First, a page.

Equation (1) is particularly suitable for high speed implementation because the Object Correlation Matrix C (the C matrix) is a symmetric matrix with primary information contained in the upper or lower triangular segments of the matrix. The principal diagonal containing the autocorrelation object overlap may ensure a determinant solution. In one exemplary embodiment, a Gaussian elimination algorithm may be utilized for solution of Equation (1) for the object amplitudes A.

More specifically, an embodiment of a process for estimating a particular value c(i,j) of the Object Correlation Matrix C may include obtaining and storing the position locations of the N objects 112 in a position location vector Rj. An overlap integral PSF(Rj)*PSF(Rk) of an object pair j,k may then be calculated. If the point spread function PSF is assumed, for example, to approximate a Gaussian fit 320 (FIG. 3), then
PSF=exp[−(r 2 +c 2)/2/s 2)]  (3)

    • where r,c are the row and column pixels, respectively, and
      • s is a blur standard deviation width.

FIG. 3 shows a pair of representative point spread function PSF models that may be employed in various alternate embodiments of the present invention. Specifically, FIG. 3 shows a Bessel blur spot model 310 and a Gaussian fit 320. A comparison of the Bessel model 310 and the Gaussian fit 320 is shown in plot 330, with generally good agreement being observed for values of lambda/d less than approximately 1. Generally speaking, the resolution of an optical sensor may be proportional to the ratio of lambda/d, where lambda is the wavelength of the observed infrared signal, and d is the aperture diameter of the sensor 102.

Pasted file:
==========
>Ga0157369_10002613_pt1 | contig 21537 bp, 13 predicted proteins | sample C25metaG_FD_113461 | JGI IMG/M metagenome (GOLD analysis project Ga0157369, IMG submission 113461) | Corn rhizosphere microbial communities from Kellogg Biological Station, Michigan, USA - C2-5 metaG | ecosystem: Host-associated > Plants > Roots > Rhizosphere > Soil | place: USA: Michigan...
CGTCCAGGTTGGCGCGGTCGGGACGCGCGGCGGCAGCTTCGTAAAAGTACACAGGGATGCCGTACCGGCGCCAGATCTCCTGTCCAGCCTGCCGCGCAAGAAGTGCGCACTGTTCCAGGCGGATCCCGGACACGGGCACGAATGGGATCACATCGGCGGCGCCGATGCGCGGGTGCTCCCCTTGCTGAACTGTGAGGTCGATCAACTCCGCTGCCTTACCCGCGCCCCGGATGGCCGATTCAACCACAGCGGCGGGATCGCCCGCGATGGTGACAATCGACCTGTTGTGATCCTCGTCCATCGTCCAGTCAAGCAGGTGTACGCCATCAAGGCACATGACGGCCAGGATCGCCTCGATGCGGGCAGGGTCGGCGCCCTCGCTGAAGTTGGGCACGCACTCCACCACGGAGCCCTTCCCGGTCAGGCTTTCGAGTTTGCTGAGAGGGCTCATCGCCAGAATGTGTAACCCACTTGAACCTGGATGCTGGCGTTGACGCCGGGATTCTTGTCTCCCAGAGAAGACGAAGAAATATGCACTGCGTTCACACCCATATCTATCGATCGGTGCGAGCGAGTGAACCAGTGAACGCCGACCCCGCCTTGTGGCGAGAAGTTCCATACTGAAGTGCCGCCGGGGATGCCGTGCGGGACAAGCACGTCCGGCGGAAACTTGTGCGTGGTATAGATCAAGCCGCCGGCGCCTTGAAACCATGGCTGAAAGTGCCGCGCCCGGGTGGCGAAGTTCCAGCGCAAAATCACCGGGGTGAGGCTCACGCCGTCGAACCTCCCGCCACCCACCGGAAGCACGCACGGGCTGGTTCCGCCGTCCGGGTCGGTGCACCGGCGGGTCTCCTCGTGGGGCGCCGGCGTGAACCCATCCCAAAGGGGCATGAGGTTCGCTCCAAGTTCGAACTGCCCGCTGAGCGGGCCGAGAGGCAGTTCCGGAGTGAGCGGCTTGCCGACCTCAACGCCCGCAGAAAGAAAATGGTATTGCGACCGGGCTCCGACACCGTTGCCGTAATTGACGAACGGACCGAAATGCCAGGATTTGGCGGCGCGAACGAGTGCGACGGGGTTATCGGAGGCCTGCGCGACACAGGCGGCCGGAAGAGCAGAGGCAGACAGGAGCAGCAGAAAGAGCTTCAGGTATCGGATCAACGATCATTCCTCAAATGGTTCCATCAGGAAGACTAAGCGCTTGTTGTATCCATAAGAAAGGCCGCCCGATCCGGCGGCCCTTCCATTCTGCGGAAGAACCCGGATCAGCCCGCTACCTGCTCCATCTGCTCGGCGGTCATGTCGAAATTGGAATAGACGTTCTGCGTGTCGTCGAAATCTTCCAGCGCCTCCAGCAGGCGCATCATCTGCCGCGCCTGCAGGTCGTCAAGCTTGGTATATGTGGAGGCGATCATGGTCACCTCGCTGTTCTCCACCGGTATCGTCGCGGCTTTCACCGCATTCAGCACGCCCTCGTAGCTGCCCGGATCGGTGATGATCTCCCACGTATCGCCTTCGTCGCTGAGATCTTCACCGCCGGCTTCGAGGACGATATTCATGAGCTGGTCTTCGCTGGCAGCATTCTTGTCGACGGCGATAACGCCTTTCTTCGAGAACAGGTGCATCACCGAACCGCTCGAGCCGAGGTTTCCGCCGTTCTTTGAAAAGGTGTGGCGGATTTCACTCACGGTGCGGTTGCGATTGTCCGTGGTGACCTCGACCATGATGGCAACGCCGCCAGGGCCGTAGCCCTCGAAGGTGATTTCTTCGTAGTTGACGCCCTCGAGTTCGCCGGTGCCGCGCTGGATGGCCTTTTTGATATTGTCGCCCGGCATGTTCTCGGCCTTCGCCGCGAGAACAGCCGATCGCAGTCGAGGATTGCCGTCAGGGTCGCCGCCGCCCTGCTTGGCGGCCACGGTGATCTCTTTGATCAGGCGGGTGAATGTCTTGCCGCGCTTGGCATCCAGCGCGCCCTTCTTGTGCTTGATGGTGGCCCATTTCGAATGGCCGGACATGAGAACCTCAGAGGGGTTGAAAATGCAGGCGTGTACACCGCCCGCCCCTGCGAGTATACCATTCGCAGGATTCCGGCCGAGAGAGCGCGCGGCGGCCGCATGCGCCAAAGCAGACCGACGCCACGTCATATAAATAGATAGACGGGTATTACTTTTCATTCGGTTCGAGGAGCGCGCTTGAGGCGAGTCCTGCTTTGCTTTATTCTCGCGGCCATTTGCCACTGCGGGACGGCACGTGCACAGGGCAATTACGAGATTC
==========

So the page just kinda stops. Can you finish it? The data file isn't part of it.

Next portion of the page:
Next, each value of the Object Correlation Matrix C may be given by the following Equation (4):
c(j,k)=exp[−¼/s 2[(rj−rk)2+(cj−ck)2]]  (4)

As mentioned above, the physical significance of the Object Correlation Matrix C is that, given the position centroids, Equation (4) describes the amplitude correlation of closely-spaced object pairs in off-diagonal elements. If there are no overlapping objects (CSOs) in the target cloud 110, then the c(j,k) values along the main diagonal of the Object Correlation Matrix C are unity, and the off-diagonal values are zero. On the other hand, if there are overlapping objects in the target cloud 110, then the off-diagonal values are non-zero, and may range from epsilon (e.g a small value within a range of approximately 0.05 to less than approximately 1) to 1 depending on the amount of overlap. In one particular aspect, an object pair j,k may be overlapping such that their respective inter-object correlation element c(j,k) in the Object Correlation Matrix C is greater than or equal to epsilon. In further aspects, when the object pair j,k is fully overlapping, the inter-object correlation element c(j,k) in the Object Correlation Matrix C has a value of zero, and when the object pair j,k is non-overlapping, the inter-object correlation element c(j,k) in the Object Correlation Matrix C has a value of one.

The weighted amplitude vector V shown in Equation (1) above may be determined using the following Equation (5):

Vi = j = 1 nx k = 1 ny blur ( i , j , k ) * data j , k * 4 * sigma 2 ( 5 )

    • where blur(i,j,k) is an optical blurring point spread function for object i in j,k image space,
    • dataj,k is the raw infrared closely spaced object image signal received by the sensor, and
    • sigma is the standard deviation width of the gaussian point spread blurring function.

The blur(i,j,k) of the sensor may be modeled in a variety of ways. For example, for polychromatic infrared bands, a Gaussian blur model may represent a good fit to the peak amplitude of a Bessel function blur from a diffraction-limited long-wave infrared optical sensor.